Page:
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النشر الإلكتروني

In drops of forrow. Sons, kinsmen, Thanes,
And you whose Places are the neareft, know,
We will establish our Estate upon
Our eldest Malcolm, whom we name hereafter
The Prince of Cumberland : which honour must,
Not unaccompanied, inveft him only ;
But signs of Nobleness, like stars, shall shine
On all deservers. - Hence to Inverness,
And bind us further to you.

Macb. The rest is labour, which is not us'd for you;
I'll be myself the harbinger, and make joyful
The hearing of my wife with your approach;
So humbly take my leave.

King. My worthy Cawdor!

Macb. The Prince of Cumberland! that is a step, On which I muft fall down, or else o'er-leap, [Afide. For in my way it lies. Stars, hide your fires; Let not light see my black and deep defires : The eye wink at the hand ! yet let that be, Which the eye fears, when it is done, to see. [Exit.

King. True, worthy Banquo ; he is full fo valiant; And in his commendations I am fed ; It is a banquet to me. Let us after him, Whose care is gone

before to bid us welcome : It is a peerless kinsman.

[Flourish. Exeunt.

Lady. T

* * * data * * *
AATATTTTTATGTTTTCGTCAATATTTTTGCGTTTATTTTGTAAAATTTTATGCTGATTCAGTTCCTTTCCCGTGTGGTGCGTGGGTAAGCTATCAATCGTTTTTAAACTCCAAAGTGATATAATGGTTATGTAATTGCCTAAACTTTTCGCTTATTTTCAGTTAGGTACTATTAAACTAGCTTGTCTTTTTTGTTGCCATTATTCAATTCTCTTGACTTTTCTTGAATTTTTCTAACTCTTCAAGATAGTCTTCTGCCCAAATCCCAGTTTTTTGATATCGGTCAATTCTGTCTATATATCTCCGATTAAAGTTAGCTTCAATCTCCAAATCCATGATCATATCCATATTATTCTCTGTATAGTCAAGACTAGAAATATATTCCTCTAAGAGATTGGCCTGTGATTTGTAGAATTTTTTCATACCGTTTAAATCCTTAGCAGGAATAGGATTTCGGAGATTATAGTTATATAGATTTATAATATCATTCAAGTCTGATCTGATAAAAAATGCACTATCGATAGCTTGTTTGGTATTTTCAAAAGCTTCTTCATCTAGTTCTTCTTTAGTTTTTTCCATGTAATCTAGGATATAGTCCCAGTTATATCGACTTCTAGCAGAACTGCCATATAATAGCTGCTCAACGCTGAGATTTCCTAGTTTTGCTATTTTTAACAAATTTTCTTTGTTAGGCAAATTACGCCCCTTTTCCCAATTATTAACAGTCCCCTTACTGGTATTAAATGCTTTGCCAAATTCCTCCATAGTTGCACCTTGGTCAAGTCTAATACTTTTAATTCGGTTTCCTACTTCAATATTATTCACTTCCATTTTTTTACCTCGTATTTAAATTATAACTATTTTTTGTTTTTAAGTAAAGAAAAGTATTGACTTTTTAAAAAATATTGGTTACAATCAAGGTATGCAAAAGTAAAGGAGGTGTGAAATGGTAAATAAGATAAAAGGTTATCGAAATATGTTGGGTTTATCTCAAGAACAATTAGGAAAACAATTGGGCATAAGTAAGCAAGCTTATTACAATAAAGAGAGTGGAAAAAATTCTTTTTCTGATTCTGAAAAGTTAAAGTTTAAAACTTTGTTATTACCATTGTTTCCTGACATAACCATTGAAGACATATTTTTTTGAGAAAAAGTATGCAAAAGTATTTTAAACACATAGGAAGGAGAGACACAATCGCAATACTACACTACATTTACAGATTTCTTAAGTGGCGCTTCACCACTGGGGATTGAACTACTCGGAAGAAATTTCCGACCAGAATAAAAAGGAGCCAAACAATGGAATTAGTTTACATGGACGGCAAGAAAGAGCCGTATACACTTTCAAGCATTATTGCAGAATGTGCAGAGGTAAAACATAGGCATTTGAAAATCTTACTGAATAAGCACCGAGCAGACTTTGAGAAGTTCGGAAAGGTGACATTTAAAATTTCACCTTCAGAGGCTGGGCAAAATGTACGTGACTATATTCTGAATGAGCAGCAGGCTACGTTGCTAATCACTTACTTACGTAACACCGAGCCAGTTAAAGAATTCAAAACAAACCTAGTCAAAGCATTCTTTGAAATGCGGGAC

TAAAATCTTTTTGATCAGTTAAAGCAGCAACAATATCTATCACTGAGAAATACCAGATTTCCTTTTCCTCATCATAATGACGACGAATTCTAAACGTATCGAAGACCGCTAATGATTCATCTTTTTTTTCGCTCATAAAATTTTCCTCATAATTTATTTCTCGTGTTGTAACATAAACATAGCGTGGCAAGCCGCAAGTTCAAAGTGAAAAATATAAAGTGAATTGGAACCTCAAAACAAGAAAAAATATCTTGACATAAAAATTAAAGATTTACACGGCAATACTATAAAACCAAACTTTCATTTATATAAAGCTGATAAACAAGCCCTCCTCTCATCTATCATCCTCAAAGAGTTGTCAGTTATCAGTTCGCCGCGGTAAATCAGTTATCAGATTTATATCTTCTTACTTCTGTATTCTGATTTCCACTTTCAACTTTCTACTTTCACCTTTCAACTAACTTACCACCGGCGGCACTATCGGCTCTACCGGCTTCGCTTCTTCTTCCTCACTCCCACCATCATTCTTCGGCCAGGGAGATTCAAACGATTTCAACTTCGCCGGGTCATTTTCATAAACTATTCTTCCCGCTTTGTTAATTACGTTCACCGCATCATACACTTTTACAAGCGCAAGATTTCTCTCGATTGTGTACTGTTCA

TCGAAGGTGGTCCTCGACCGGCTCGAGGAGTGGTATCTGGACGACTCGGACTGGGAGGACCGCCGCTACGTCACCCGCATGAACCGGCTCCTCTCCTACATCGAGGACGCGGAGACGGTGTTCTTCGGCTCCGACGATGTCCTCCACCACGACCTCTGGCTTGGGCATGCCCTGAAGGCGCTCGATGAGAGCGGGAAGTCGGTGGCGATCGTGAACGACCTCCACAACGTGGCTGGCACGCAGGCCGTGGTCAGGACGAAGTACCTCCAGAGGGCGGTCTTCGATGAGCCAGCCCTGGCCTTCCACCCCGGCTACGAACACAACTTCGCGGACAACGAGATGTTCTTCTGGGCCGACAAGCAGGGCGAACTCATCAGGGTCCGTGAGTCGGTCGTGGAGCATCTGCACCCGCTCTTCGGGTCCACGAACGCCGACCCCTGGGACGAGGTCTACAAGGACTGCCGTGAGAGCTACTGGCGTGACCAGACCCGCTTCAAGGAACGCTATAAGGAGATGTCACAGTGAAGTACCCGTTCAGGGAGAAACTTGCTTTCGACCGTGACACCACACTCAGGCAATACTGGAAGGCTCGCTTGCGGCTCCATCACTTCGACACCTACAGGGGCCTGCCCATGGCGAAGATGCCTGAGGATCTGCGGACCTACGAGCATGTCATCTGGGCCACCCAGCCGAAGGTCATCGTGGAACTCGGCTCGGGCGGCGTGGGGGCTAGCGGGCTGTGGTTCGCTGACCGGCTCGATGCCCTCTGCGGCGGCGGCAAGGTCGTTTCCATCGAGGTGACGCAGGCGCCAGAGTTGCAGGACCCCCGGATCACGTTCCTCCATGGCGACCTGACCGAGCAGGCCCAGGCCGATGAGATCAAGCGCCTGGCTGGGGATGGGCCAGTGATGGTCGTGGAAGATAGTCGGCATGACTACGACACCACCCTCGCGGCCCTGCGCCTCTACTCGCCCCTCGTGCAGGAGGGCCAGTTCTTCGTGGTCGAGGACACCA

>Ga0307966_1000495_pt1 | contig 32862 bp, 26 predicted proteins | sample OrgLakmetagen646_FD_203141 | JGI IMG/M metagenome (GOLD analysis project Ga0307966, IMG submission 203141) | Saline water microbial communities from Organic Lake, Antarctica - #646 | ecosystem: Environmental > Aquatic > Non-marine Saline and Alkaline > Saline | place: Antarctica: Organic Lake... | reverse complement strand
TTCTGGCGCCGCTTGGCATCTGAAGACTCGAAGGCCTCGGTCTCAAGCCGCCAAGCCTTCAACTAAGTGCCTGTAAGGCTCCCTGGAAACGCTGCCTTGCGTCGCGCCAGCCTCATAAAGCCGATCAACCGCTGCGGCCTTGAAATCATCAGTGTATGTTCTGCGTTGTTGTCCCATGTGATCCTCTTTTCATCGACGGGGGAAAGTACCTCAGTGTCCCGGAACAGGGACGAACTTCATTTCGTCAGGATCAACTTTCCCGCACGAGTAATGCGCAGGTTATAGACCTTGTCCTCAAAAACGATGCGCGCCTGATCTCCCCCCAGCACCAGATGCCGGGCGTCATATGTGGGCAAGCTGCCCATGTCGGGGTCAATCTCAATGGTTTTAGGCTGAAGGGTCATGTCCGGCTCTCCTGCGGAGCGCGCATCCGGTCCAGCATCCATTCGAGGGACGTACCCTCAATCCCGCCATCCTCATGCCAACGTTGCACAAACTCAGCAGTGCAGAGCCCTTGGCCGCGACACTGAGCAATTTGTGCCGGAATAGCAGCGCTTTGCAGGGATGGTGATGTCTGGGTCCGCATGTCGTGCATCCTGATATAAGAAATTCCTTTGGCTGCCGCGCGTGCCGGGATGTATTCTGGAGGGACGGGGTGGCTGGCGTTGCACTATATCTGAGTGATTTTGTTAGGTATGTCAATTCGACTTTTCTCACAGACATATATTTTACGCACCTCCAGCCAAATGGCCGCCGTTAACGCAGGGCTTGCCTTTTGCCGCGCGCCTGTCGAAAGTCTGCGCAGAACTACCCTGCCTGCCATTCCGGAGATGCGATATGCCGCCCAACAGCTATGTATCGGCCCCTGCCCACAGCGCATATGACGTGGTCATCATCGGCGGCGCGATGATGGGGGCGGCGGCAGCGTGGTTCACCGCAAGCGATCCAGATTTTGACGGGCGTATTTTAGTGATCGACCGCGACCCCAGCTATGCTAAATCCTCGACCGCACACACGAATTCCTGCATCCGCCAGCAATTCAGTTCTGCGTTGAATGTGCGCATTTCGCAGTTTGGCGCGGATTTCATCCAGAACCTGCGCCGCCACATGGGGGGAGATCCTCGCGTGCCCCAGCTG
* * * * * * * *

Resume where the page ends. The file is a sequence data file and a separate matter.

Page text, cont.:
SCENE, changes to an Apartment in Macbeth's

Castle, at Inverness.
Enter Lady Macbeth alone, with a letter.

HEY met me in the day of succefs; and I

have learn’d by the perfečtest report, they have more in them than mortal knowledge. When I burnt in de fire to question them further, they made themselves air, inta awhich they vanisk d. While I ftood rapt in the wonder of it, came Misives from the King, who all-haild me Thane of Cawdor; by which title, before, these weird fifters faluted me, and referr'd me to the coming on of time, with hail, King that shalt be! This have I thought good to


deliver thee (my deareft partner of greatness) that thou might'A not lose the dues of rejoycing, by being ignorant of what greatness is promis’d thee. Lay it to thy heart, and farewel. Glamis thou art, and Cawdor--and salt be What thou art promis'd. Yet do I fear thy nature; It is too full o'th' milk of human kindness, To catch the nearest way. Thou wouldst be great; Art not without ambition; but without The illness should attend it. What thou wouldA highly, That wouldīt thou holily; wouldt not play false, And yet wouldit wronglywin. Thou'dft have,greatGlamis, That which cries, “ thus thou must do, if thou have it; “ And that which rather thou doft fear to do, “ Than wilheft should be undone.” Hie thee hither, That I may pour my spirits in thine ear, And chaftile with the valour of my tongue All that impedes thee from the golden round, Which fate and metaphysical aid doth seem To have thee crown'd withal.

Enter Messenger. What is your tidings?

Mes. The King comes here to-night.

Lady. Thou'rt mad to say it.